Will Gary Bettman Have the Guts to Present the Stanley Cup in 2013?

Steve Silverman@@profootballboyFeatured ColumnistJanuary 16, 2013

NEW YORK, NY - JANUARY 09:  National Hockey League Commissioner Gary Bettman speaks with the media at a press conference announcing the start of the NHL season at the Westin Times Square on January 9, 2013 in New York City.  (Photo by Bruce Bennett/Getty Images)
Bruce Bennett/Getty Images

It has become one of the most regular occurrences in the sports world.

The NHL's Stanley Cup playoffs come to a conclusion and, as one team celebrates, the other team commiserates.

The league's champion is determined and the Stanley Cup is minutes away from being wheeled out to the ice, where it is presented to the captain of the winning team by commissioner Gary Bettman.

As Bettman takes the microphone in hand and starts to speak, fans start to boo. The negativity is palpable and the feelings of dislike, disgust and hatred rain down on Bettman in waves.

That was the scenario before this year's lockout that went on for four months.

If the two sides had not come to their senses at nearly the last minute, the entire season would likely have been wiped out.

But the season was saved and a 48-game regular season will be played and followed by the Stanley Cup playoffs.

At the end of those playoffs, the Stanley Cup will be presented to the winners.

Will Bettman have the nerve to get out on the ice and call over the winning team? Does he want to face the raging anger from fans who have not had a chance to tell him face-to-face what they think of him since this lockout began?

If he does, it will be a memorable moment preserved on YouTube for decades.

It's likely that no commissioner of any sport has ever been as universally despised as Bettman.

He's usually not bothered by the boos, but how would he react to complete silence?.

Perhaps that's what could happen when the time comes to present the Stanley Cup.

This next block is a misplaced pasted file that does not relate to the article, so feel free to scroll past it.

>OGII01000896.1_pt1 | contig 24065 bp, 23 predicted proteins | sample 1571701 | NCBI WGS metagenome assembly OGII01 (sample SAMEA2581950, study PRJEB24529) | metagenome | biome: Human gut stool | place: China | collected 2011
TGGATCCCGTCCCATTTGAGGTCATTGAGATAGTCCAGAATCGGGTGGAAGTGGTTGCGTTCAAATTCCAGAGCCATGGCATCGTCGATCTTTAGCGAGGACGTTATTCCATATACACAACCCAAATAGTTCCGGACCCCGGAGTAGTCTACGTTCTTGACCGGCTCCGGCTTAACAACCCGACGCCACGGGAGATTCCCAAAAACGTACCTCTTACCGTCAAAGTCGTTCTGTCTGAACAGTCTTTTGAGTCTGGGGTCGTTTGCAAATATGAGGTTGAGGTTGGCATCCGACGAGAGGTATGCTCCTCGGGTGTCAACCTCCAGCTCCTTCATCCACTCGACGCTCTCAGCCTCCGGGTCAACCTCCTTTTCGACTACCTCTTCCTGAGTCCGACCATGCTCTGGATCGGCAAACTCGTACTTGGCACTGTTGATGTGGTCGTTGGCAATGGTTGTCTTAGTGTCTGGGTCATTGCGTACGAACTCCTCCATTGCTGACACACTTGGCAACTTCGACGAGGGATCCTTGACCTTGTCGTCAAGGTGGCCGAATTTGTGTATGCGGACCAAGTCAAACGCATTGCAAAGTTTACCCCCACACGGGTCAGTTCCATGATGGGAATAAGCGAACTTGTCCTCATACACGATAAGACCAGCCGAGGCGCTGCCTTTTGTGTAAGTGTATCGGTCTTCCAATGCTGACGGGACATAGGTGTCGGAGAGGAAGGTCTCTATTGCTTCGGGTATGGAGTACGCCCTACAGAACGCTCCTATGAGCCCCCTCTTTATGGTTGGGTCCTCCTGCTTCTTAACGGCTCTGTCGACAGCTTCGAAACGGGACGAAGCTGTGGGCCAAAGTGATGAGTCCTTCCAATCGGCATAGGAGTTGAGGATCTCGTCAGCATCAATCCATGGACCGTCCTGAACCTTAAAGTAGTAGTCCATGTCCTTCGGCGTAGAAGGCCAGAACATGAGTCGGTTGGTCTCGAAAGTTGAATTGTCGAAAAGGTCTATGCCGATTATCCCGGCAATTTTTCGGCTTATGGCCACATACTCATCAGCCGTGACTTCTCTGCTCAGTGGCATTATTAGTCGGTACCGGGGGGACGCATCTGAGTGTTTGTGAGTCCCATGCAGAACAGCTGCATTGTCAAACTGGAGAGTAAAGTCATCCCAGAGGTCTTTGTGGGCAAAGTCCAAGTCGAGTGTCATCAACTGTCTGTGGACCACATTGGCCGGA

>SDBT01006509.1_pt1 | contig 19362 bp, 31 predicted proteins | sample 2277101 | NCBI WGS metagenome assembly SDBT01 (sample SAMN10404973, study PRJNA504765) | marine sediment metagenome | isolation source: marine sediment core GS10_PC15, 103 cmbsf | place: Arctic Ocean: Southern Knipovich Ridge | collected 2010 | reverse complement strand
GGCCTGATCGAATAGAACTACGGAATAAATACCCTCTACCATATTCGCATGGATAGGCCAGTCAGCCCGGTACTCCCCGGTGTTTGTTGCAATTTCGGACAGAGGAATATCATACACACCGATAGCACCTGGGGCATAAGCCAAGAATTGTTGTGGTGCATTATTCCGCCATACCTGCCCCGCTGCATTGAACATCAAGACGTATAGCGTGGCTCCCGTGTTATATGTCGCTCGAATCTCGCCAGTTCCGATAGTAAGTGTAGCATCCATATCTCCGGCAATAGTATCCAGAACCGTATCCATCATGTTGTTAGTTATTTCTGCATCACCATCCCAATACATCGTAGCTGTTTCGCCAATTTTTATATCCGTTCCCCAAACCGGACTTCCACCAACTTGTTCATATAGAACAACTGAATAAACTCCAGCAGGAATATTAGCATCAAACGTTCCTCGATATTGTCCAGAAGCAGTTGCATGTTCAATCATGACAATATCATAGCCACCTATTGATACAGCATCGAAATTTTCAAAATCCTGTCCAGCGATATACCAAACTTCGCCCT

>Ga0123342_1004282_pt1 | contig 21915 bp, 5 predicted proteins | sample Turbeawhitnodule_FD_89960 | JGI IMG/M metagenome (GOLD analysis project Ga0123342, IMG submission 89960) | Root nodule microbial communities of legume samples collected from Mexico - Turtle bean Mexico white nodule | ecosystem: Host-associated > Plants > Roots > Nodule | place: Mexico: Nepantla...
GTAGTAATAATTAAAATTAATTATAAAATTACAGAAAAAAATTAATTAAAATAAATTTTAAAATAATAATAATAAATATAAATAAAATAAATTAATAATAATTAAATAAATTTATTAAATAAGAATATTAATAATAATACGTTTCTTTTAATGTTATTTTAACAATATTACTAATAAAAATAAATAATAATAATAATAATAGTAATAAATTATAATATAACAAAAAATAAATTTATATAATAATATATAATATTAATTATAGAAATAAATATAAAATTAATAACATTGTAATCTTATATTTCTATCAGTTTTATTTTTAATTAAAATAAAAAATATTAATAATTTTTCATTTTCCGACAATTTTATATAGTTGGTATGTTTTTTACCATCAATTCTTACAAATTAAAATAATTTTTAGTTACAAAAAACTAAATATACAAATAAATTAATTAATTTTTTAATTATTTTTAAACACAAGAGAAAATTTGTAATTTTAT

As Bettman takes the microphone in hand and prepares to deliver his unctuous congratulations to both participants, the fans in the arena should not boo.

Let that resonate for a moment.

They should stand up and everyone in the arena should turn their back on him and stay silent.

If this doesn't stun Bettman, the Stanley Cup-winning team should also turn its back on Bettman.

So if the Boston Bruins win the Stanley Cup, captain Zdeno Chara needs to stand with his back turned to Bettman. So should his teammates.

Bettman will call Chara over and he needs to ruthlessly ignore the draconian dictator.

After a period of time—30 seconds, a minute or perhaps even two—Bettman will understand what is happening and then take the walk of shame off the ice.

At that point, the captain of the winning team can skate over, lift the Stanley Cup and go on with the celebration.

That moment will speak volumes and live on for decades.

It's doubtful Bettman will survive.

This is just an idea and it seems unlikely to happen.

Even those who dislike Bettman the most do not accuse him of lacking guts. He may not like the idea of getting booed, but it has never stopped him before.

He may get advice to stay away this year. However, Bettman will not heed that advice. He will show everybody he is not afraid.

It may be the professional mistake of a lifetime.